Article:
Today, there's this news: "Philadelphia Orchestra's Board Votes to File for Bankruptcy"

From the Philadelphia Inquirer:

The move makes Philadelphia’s the first major U.S. orchestra to file for bankruptcy, say industry groups and veteran observers.

Concerts and business operations continue unfettered. In fact, orchestra leaders in the next few days expect to roll out a $160 million fund-raising campaign - their largest and riskiest ever - to save the orchestra from the worst-case scenario of liquidation.

It will be interesting to learn how the orchestra’s major asset of $140 million in endowed funds is viewed by the bankruptcy court.

See also earlier Everything Matters posts here about the Detroit Symphony Orchestra’s saga.

So there was this news last week . . . "Detroit Symphony Returns From Strike to a Giddy Reception"

From The New York Times:

The moment was about something more than the end of a bitter labor dispute. The sounds of music at the hall (along with the Tigers’ victory in their home opener on Friday) were like the chirpings of a bird in the bleak days of late winter. It finally meant some good news in a town so often described as hollowed out, shriveled up and abandoned.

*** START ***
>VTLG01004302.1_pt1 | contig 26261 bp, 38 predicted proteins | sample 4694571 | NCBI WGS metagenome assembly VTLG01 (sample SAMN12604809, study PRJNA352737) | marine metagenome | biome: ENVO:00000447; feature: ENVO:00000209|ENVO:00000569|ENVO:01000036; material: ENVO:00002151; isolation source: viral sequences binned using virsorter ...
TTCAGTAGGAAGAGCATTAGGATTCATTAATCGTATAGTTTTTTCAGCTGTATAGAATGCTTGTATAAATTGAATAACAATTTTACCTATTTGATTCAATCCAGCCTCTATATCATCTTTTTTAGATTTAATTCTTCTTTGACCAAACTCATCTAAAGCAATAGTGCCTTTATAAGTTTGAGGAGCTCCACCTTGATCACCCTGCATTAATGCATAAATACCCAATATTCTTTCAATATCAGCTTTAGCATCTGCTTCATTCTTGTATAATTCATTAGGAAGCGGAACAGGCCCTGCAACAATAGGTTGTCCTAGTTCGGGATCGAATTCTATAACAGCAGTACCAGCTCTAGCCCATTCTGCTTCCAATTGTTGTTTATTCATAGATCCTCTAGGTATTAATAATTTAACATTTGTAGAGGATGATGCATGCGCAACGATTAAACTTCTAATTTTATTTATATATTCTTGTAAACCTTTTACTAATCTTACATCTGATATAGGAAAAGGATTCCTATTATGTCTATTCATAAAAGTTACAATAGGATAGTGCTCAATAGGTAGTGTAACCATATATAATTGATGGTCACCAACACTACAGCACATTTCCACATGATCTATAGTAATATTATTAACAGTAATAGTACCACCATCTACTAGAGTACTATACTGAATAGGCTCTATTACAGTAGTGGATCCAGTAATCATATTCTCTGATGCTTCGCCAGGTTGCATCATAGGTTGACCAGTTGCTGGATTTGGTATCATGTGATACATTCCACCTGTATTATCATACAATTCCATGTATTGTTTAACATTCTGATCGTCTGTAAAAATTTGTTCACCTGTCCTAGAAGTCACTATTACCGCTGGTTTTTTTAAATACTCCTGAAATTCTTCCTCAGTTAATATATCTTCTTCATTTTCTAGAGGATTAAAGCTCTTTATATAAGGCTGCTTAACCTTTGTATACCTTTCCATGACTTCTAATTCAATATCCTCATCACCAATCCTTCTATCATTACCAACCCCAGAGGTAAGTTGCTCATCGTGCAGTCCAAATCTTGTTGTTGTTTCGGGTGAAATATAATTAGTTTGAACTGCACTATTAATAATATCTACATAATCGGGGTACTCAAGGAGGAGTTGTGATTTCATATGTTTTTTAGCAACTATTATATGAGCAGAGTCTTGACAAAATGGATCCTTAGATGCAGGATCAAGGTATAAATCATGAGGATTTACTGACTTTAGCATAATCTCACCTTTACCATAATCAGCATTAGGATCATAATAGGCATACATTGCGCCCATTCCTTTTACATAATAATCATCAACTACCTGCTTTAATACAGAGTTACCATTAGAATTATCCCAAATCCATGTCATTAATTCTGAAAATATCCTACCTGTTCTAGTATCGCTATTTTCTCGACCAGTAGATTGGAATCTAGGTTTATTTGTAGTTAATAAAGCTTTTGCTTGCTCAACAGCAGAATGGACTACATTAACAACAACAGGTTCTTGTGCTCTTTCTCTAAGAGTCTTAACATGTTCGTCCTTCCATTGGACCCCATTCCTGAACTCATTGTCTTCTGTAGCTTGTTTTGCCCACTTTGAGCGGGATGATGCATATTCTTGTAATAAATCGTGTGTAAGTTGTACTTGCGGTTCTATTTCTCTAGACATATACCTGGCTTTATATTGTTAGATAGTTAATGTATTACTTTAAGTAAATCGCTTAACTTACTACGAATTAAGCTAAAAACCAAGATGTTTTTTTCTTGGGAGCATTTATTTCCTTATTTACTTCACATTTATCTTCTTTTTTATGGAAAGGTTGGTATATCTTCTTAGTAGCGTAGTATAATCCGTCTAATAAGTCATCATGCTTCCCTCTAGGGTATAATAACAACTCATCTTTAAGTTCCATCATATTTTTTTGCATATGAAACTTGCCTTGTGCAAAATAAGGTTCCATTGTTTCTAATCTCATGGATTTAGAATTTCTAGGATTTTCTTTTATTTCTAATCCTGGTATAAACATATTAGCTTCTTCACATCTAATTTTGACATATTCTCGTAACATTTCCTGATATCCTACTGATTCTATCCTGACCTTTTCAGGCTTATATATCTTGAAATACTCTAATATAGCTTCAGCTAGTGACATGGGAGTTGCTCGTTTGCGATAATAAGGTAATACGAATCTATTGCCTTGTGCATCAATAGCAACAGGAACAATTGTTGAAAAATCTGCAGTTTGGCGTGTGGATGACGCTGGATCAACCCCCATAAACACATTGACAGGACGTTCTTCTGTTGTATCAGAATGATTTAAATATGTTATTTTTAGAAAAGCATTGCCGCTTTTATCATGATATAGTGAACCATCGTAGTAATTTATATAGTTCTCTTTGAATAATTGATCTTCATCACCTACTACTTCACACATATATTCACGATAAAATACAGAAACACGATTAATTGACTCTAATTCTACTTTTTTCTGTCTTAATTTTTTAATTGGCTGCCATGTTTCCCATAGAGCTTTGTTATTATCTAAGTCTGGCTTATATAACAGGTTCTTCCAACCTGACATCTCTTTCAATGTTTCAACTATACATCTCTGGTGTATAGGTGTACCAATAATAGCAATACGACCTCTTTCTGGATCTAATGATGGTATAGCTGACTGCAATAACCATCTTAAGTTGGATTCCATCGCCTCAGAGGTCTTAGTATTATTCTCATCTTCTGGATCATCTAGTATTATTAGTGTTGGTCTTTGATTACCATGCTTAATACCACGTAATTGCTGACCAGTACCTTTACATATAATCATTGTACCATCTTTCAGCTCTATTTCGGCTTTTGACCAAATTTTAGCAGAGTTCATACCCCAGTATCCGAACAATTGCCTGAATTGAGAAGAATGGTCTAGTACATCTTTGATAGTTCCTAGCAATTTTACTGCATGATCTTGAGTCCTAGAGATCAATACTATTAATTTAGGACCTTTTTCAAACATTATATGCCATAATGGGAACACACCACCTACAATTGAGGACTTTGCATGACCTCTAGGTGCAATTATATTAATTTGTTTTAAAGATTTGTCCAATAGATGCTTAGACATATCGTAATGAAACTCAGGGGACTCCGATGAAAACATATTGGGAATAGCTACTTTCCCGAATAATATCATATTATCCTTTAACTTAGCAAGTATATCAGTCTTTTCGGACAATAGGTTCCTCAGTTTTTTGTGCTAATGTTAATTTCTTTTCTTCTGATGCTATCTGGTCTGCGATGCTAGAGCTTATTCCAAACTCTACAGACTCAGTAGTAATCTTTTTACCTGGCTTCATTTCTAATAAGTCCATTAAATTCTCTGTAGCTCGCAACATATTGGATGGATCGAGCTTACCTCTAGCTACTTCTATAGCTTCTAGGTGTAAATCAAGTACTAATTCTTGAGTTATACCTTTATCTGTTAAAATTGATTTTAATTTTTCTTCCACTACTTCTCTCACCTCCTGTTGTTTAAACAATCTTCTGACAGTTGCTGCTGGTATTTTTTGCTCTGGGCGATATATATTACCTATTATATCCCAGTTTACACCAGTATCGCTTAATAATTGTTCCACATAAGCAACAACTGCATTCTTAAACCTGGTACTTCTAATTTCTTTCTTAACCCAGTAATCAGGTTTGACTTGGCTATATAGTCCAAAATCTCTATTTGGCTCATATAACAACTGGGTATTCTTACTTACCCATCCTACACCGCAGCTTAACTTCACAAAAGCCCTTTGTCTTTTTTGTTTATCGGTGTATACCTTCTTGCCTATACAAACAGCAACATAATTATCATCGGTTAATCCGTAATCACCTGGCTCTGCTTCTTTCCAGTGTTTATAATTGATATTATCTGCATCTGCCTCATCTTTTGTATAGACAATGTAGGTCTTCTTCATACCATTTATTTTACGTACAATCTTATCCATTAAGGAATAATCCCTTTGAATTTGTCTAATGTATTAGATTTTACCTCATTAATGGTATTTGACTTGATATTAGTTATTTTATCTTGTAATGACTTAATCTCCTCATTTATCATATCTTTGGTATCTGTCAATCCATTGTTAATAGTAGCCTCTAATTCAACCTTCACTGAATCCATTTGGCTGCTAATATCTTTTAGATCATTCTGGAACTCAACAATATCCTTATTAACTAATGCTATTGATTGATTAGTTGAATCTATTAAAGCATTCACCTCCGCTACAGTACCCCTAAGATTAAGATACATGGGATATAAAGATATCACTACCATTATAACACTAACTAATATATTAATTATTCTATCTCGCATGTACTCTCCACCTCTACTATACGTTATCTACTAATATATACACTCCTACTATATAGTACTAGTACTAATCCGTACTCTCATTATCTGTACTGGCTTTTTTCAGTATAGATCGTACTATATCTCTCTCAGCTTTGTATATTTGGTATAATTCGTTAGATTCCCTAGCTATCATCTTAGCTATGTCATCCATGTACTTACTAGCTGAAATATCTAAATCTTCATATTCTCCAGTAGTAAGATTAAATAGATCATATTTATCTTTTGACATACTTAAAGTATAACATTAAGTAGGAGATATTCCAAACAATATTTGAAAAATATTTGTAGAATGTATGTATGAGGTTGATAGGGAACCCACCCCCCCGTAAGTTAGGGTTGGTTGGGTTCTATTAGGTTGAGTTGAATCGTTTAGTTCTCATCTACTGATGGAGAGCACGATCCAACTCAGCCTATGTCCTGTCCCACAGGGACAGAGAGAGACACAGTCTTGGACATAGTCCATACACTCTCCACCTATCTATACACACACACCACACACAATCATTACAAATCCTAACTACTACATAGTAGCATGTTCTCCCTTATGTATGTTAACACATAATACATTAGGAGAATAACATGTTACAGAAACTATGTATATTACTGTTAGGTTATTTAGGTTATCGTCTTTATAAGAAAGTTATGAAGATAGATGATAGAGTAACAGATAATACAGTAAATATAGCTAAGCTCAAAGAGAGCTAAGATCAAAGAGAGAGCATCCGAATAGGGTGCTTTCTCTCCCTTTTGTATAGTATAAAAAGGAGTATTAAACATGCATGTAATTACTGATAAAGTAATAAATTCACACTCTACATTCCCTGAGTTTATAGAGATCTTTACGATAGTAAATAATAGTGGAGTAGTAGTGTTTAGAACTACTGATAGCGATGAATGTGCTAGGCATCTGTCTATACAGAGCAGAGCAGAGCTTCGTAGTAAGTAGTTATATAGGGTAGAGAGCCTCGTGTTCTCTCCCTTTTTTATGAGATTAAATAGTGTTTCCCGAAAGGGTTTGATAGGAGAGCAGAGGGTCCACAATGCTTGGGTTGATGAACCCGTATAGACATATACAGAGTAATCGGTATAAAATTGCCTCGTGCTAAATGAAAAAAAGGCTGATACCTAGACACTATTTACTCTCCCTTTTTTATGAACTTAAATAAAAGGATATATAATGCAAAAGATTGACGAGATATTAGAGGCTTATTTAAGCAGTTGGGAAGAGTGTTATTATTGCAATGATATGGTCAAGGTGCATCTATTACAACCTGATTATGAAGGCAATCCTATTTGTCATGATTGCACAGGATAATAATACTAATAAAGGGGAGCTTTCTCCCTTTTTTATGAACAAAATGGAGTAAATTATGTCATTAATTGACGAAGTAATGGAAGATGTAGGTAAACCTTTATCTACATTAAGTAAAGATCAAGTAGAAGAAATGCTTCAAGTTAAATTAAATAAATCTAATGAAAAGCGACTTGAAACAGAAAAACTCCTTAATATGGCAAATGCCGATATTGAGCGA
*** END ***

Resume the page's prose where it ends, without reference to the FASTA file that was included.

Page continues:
The census figures in March were the latest gloomy development. They showed that over the past decade the population dropped by a quarter in Detroit, where a fifth of the lots are vacant, and the city’s leaders are demolishing 10,000 empty residential buildings.

At the least the orchestra survived, albeit with the phrase “near-death experience” repeated often. 

“This is a blue-collar factory town,” said David Lewin, 56, a native of the city and a 10-year subscriber to the orchestra who works in advertising for the two Detroit newspapers. “Our image is the Rust Belt. Just down-and-out Detroit, and a lot of that is true,” he said, as he waited for the concert to start in the Max M. Fisher Music Center’s atrium.

He got emotional at the thought of the city’s decline. “But we have gems — the Detroit Symphony and this hall,” Mr. Lewin said. “What classical music represents, human expression at the highest level, juxtaposed with this hell hole we call our city,” he said, stopping to fight back tears. ’“It’s remarkable.”

Read the rest in the Times here.

Related: Previous Everything Matters posts about the Detroit situation (from February) here and (from October) here.